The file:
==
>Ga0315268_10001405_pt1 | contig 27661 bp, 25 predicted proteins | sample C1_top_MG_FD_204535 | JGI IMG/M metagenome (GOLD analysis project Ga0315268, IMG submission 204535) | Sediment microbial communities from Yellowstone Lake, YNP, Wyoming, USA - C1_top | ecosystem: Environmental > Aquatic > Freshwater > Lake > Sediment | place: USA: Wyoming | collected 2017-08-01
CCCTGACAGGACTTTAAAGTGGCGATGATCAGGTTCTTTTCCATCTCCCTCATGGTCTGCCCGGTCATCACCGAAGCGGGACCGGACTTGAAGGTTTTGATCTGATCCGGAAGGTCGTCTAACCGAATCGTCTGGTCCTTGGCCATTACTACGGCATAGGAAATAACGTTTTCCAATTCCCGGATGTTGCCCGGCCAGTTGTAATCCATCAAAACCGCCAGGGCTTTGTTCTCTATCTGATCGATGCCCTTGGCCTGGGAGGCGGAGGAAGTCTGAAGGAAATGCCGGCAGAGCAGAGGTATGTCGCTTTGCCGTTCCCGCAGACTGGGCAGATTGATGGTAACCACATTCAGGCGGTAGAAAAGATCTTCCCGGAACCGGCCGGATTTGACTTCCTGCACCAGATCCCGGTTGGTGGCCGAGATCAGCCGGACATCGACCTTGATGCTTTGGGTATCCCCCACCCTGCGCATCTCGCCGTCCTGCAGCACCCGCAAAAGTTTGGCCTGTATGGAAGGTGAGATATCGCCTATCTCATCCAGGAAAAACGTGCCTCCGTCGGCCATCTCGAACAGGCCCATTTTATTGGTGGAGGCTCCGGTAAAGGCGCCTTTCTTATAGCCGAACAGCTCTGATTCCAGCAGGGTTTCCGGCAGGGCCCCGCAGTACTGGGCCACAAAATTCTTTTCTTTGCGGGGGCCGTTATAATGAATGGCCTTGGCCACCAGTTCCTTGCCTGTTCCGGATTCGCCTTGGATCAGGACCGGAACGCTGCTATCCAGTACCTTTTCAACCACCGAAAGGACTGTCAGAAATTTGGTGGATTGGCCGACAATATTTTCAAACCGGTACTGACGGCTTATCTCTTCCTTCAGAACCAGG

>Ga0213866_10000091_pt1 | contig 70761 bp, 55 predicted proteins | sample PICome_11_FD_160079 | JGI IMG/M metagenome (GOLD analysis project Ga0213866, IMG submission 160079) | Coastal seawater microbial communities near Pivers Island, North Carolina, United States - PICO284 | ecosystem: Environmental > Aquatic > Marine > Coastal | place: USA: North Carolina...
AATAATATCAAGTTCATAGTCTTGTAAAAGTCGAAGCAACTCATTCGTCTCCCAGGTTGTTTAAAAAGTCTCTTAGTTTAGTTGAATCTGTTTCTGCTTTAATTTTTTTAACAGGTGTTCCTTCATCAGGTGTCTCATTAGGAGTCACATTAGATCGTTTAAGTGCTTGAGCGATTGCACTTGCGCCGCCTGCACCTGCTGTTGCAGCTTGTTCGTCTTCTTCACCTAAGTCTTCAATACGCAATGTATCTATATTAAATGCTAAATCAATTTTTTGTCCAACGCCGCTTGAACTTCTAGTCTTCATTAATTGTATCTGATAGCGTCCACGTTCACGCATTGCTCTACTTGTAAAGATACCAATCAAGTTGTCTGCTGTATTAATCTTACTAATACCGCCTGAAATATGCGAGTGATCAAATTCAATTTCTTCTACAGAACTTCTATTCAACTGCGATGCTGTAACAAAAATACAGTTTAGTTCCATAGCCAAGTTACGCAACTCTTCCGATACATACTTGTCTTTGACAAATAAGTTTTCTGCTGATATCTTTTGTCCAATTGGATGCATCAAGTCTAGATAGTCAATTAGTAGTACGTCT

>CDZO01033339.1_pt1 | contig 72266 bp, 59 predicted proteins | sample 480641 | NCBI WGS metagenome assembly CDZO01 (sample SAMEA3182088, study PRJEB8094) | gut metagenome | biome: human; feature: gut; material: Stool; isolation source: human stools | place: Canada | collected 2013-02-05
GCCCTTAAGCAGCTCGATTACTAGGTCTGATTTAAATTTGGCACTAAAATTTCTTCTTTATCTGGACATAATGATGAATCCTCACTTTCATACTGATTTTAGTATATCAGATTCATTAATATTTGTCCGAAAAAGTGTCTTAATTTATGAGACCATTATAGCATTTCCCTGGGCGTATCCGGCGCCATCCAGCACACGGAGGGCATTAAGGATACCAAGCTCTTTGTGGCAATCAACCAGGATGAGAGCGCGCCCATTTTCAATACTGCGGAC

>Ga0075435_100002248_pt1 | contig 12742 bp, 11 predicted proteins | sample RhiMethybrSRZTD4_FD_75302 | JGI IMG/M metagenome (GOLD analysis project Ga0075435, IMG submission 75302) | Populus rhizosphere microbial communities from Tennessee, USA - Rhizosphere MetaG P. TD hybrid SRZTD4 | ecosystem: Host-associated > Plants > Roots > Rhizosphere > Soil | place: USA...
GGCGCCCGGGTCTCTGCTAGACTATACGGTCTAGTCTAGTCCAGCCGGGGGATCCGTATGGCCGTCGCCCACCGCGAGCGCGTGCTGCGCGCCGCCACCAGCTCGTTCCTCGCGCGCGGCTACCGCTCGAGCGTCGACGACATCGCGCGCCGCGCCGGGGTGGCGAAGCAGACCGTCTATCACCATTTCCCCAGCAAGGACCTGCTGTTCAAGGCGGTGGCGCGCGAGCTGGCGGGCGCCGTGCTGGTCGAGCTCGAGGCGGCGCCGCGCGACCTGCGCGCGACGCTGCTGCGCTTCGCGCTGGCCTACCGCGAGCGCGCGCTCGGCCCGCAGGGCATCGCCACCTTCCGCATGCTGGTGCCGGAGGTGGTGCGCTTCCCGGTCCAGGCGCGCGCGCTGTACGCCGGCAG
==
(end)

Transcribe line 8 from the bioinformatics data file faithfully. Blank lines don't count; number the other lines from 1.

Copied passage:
GGCGCCCGGGTCTCTGCTAGACTATACGGTCTAGTCTAGTCCAGCCGGGGGATCCGTATGGCCGTCGCCCACCGCGAGCGCGTGCTGCGCGCCGCCACCAGCTCGTTCCTCGCGCGCGGCTACCGCTCGAGCGTCGACGACATCGCGCGCCGCGCCGGGGTGGCGAAGCAGACCGTCTATCACCATTTCCCCAGCAAGGACCTGCTGTTCAAGGCGGTGGCGCGCGAGCTGGCGGGCGCCGTGCTGGTCGAGCTCGAGGCGGCGCCGCGCGACCTGCGCGCGACGCTGCTGCGCTTCGCGCTGGCCTACCGCGAGCGCGCGCTCGGCCCGCAGGGCATCGCCACCTTCCGCATGCTGGTGCCGGAGGTGGTGCGCTTCCCGGTCCAGGCGCGCGCGCTGTACGCCGGCAG